Govt warned IR laws set to jeopardise council jobs
THE Palaszczuk Government has been warned more than 1500 council workers' jobs are now under threat after new industrial relations' changes were passed.
The amendment overturned the Newman government's crackdown on unions and requirement to consider the state and employers' financial positions.
Local Government Association of Queensland chief Greg Hallam said the changes would make it more difficult for councils to manage their workforces.
It also puts Mackay Regional Council workers in a more precarious position, Condamine MP Pat Weir said.
"The Mackay Regional Council stated that they require consideration of their financial position, as their main source of income is rates from communities that at times have limited capacity to pay," he said.
"In quite simple terms, if any employer is not financially sustainable, the ability to continue to employ generally is quite seriously challenged."
Mr Weir said the Chamber of Commerce and Industry advised an employers' financial position should be taken into consideration when determining wage negotiations.
Labor refuted the potential 1500 job losses, saying the LNP should listen to workers not mayors and CEOs "managing" workforces.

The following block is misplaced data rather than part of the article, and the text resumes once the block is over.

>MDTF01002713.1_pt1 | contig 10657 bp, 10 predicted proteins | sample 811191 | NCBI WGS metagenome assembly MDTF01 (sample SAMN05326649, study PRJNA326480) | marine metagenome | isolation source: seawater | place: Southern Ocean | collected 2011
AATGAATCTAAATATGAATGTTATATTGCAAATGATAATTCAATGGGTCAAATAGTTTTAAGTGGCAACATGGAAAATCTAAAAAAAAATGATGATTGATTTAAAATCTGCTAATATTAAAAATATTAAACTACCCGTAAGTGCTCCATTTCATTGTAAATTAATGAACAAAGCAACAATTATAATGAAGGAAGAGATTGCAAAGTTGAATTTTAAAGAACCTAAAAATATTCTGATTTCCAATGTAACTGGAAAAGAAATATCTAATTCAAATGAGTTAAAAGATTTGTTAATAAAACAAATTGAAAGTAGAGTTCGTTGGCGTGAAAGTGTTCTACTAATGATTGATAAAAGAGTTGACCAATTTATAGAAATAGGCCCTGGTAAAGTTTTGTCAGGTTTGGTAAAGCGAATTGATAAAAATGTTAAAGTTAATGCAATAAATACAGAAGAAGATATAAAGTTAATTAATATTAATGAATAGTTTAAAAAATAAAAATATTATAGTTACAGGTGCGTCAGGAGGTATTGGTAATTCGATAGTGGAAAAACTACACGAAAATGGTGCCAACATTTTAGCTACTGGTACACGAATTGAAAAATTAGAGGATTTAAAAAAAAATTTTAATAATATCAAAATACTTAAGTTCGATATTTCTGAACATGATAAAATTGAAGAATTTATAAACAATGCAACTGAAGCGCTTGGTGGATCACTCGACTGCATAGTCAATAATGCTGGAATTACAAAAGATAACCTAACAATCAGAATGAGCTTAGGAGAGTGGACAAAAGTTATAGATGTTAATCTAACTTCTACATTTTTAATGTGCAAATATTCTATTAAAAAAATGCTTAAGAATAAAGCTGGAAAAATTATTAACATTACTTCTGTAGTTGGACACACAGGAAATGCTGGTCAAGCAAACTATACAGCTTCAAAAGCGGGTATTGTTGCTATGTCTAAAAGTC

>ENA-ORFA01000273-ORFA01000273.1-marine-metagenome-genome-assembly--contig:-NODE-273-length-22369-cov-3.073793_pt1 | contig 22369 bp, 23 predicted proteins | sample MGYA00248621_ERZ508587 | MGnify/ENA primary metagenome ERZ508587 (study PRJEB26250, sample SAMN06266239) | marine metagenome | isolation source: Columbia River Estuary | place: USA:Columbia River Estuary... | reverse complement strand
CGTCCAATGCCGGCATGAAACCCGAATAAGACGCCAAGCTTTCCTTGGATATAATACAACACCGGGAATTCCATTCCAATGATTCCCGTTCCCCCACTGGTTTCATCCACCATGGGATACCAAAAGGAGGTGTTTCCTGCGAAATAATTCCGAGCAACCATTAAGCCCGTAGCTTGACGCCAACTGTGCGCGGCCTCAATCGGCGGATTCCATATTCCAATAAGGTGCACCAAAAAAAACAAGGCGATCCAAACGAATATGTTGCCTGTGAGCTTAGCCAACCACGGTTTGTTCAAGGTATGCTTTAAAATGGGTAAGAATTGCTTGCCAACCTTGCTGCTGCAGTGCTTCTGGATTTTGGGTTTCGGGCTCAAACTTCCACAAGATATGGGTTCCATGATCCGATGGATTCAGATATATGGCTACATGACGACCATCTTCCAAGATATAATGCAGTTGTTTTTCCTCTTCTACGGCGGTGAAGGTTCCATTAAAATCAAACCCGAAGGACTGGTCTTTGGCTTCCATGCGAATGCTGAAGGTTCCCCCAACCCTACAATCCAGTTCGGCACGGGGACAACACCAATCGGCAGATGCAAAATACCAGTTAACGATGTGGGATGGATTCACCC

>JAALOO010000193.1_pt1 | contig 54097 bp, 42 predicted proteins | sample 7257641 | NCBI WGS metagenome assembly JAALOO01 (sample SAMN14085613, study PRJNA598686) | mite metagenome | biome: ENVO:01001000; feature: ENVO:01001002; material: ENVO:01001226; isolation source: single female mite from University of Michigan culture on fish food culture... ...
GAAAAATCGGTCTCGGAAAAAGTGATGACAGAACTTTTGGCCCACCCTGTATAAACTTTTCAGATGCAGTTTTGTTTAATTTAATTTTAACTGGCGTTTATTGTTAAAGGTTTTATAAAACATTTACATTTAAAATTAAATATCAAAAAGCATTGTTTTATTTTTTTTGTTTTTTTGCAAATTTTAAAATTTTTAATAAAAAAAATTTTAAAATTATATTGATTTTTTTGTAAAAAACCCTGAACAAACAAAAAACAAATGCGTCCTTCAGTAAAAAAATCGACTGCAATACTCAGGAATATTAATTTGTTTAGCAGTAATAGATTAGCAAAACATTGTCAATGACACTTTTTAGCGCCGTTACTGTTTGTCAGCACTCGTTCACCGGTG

Employment and Industrial Relations Minister Curtis Pitt said the bill restores the rights, conditions and entitlements of state and government workers so they could negotiate fair and mutually beneficial working conditions.
The changes also give senior bureaucrats the power to encourage union membership, something the Opposition fiercely argued against.
The Opposition said the amendment allowed a breach of privacy and was meant to repay Labor's "union bosses".
"I can understand the desperation of union leaders to bolster their positions with this bill, because only about 20% of workers are union members," Noosa MP Glen Elmes said.
The bill received the backing of Katter's Australian Party two MPs, Shane Knuth and Robbie Katter, and former Labor MP Billy Gordon.
Ipswich MP Jennifer Howard said two Ipswich City Council workers were pushing for the change.
"Local government workers need to retain the conditions they deserve to sustain job security for current generations and for generations to come and to get a fair day's pay for a fair day's work," she said.